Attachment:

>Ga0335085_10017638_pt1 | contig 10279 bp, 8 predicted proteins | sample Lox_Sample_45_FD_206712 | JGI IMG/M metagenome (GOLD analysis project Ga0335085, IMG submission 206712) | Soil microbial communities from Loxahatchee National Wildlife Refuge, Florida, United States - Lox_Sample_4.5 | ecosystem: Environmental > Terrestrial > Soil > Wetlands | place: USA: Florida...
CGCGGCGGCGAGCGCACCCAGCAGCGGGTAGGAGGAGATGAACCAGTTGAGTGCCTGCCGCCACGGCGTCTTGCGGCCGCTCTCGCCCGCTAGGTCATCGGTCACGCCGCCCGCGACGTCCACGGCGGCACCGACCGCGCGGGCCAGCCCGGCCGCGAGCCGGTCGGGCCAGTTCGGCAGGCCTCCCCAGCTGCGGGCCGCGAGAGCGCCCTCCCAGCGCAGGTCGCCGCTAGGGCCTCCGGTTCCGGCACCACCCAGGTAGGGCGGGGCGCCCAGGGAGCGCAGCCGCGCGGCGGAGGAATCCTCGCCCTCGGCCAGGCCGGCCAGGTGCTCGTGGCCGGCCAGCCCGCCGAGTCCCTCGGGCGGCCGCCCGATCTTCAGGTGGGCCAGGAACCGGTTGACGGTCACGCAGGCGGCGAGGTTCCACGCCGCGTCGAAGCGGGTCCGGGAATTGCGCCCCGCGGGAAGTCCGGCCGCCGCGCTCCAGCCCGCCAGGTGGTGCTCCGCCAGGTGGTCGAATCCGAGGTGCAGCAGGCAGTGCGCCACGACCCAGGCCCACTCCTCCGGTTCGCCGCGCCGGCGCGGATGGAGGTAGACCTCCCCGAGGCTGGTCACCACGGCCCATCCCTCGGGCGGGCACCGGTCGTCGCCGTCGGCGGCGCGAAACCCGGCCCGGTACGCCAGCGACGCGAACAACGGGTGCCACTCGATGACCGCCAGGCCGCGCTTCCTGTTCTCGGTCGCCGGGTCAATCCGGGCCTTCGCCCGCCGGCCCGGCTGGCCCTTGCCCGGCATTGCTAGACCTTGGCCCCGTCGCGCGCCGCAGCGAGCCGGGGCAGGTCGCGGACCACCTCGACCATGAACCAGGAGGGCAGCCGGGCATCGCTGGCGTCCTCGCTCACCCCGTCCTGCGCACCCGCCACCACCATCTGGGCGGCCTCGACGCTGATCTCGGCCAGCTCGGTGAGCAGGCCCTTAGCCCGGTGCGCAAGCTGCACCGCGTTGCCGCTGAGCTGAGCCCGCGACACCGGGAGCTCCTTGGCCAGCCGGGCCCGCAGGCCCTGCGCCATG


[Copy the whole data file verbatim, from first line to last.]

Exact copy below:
>Ga0335085_10017638_pt1 | contig 10279 bp, 8 predicted proteins | sample Lox_Sample_45_FD_206712 | JGI IMG/M metagenome (GOLD analysis project Ga0335085, IMG submission 206712) | Soil microbial communities from Loxahatchee National Wildlife Refuge, Florida, United States - Lox_Sample_4.5 | ecosystem: Environmental > Terrestrial > Soil > Wetlands | place: USA: Florida...
CGCGGCGGCGAGCGCACCCAGCAGCGGGTAGGAGGAGATGAACCAGTTGAGTGCCTGCCGCCACGGCGTCTTGCGGCCGCTCTCGCCCGCTAGGTCATCGGTCACGCCGCCCGCGACGTCCACGGCGGCACCGACCGCGCGGGCCAGCCCGGCCGCGAGCCGGTCGGGCCAGTTCGGCAGGCCTCCCCAGCTGCGGGCCGCGAGAGCGCCCTCCCAGCGCAGGTCGCCGCTAGGGCCTCCGGTTCCGGCACCACCCAGGTAGGGCGGGGCGCCCAGGGAGCGCAGCCGCGCGGCGGAGGAATCCTCGCCCTCGGCCAGGCCGGCCAGGTGCTCGTGGCCGGCCAGCCCGCCGAGTCCCTCGGGCGGCCGCCCGATCTTCAGGTGGGCCAGGAACCGGTTGACGGTCACGCAGGCGGCGAGGTTCCACGCCGCGTCGAAGCGGGTCCGGGAATTGCGCCCCGCGGGAAGTCCGGCCGCCGCGCTCCAGCCCGCCAGGTGGTGCTCCGCCAGGTGGTCGAATCCGAGGTGCAGCAGGCAGTGCGCCACGACCCAGGCCCACTCCTCCGGTTCGCCGCGCCGGCGCGGATGGAGGTAGACCTCCCCGAGGCTGGTCACCACGGCCCATCCCTCGGGCGGGCACCGGTCGTCGCCGTCGGCGGCGCGAAACCCGGCCCGGTACGCCAGCGACGCGAACAACGGGTGCCACTCGATGACCGCCAGGCCGCGCTTCCTGTTCTCGGTCGCCGGGTCAATCCGGGCCTTCGCCCGCCGGCCCGGCTGGCCCTTGCCCGGCATTGCTAGACCTTGGCCCCGTCGCGCGCCGCAGCGAGCCGGGGCAGGTCGCGGACCACCTCGACCATGAACCAGGAGGGCAGCCGGGCATCGCTGGCGTCCTCGCTCACCCCGTCCTGCGCACCCGCCACCACCATCTGGGCGGCCTCGACGCTGATCTCGGCCAGCTCGGTGAGCAGGCCCTTAGCCCGGTGCGCAAGCTGCACCGCGTTGCCGCTGAGCTGAGCCCGCGACACCGGGAGCTCCTTGGCCAGCCGGGCCCGCAGGCCCTGCGCCATG